To Lead from the Heart, Listen with It

This is the second post in my blog series on the foundations of heart-based leadership. If you missed it, don’t forget to check out last month’s post on celebrating others’ work. Thanks for reading! 

Our ability to communicate effectively with others is arguably the single most important skill we can develop. It is a prerequisite for success in every sphere of our lives. Successful relationships — whether personal or professional — result when all involved feel they are heard and are able to confidently and authentically voice their needs, wants, and boundaries.

When we think of someone with strong “communication skills,” we often envision a person at ease speaking in front on an audience or particularly gifted at articulating his or her thoughts in a compelling and engaging way. While this is certainly important, the other side of the communication equation isn’t as easy to see, but it matters just as much. If we are not attuned, thoughtful, earnest listeners, we miss out on the opportunity to truly connect.

Many of us, regardless of what we spend our days doing, live with the constant pressure to do more and this wreaks havoc on our communication with others. This is because listening requires us to pause, be fully present, and open our hearts, without leaning into the future — preparing our response, interpreting what we hear according to how it will impact us, or thinking about something else entirely. This is the difference between hearing and listening. The former is a matter of the ears, while the latter is skill of the heart. When we listen in a disengaged way, our communication, and thus our relationships, stay surface-level and often we miss out on important information. As leaders, we should strive to bring the same quality of attention every time we listen, regardless of the speaker. Everyone has valuable information to share, and all deserve to be honored with authentic listening.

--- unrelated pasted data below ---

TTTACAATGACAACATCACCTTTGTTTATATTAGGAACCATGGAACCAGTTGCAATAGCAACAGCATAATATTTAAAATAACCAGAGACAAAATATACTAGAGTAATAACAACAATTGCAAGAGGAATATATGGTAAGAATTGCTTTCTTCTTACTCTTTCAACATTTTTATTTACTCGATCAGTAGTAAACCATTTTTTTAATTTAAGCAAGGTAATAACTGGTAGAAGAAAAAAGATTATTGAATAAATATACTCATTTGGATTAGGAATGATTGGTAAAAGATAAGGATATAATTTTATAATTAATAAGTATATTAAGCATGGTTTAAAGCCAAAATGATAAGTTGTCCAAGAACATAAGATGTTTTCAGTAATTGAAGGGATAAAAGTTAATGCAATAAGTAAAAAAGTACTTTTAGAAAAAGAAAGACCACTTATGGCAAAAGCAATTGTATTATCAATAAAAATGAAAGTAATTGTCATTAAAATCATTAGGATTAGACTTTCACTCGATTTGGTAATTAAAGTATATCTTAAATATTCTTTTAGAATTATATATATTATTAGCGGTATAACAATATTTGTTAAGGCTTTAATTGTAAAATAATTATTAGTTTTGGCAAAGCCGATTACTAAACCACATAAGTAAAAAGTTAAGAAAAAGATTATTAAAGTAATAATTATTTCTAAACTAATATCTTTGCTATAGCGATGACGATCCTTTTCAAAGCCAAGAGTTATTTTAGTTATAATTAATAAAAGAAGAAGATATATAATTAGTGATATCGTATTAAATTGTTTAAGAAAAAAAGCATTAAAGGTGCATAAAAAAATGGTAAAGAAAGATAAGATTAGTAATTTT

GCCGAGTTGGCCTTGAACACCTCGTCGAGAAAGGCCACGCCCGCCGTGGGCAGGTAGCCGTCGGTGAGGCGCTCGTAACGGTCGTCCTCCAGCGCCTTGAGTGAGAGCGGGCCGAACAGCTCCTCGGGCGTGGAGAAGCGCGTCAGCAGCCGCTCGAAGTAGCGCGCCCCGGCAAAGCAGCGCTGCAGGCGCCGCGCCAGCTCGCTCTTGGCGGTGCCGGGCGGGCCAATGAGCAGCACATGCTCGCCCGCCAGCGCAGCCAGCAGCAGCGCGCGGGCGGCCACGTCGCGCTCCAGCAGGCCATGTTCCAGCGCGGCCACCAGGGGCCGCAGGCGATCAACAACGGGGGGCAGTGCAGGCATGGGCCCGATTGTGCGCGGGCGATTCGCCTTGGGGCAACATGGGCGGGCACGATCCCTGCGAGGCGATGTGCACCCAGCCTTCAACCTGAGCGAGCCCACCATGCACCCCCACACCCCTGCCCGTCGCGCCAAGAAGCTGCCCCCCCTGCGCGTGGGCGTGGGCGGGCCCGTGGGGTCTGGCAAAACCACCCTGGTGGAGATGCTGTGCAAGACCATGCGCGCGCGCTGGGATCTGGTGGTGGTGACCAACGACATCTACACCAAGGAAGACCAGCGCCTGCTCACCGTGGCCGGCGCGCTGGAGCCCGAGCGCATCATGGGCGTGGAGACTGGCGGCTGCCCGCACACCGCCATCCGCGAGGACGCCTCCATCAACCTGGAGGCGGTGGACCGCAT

In my own case, when I’m being conscientious about listening deeply, it makes a huge difference in the quality of connection I am able to make. People often say that my response is just what they needed to hear, a wise insight, or profoundly touching. In these instances, because I am listening with my full attention, when I speak, it is from the heart rather than the mind.

There are excellent resources for developing the capacity for deep listening. Many of these offer strategies to practice “active listening,” which can be helpful in making something which can seem abstract more concrete and actionable. The Greater Good Science Center has a helpful worksheet that highlights both the attitudinal and conversational components that can help deepen our listening. There are many others out there, and like anything else, becoming a better listener takes effort and practice. But more important than any strategy or rubric, real listening is about open-hearted willingness to be present — both with ourselves and with another person — the curiosity to go deeper, and the intention to connect authentically.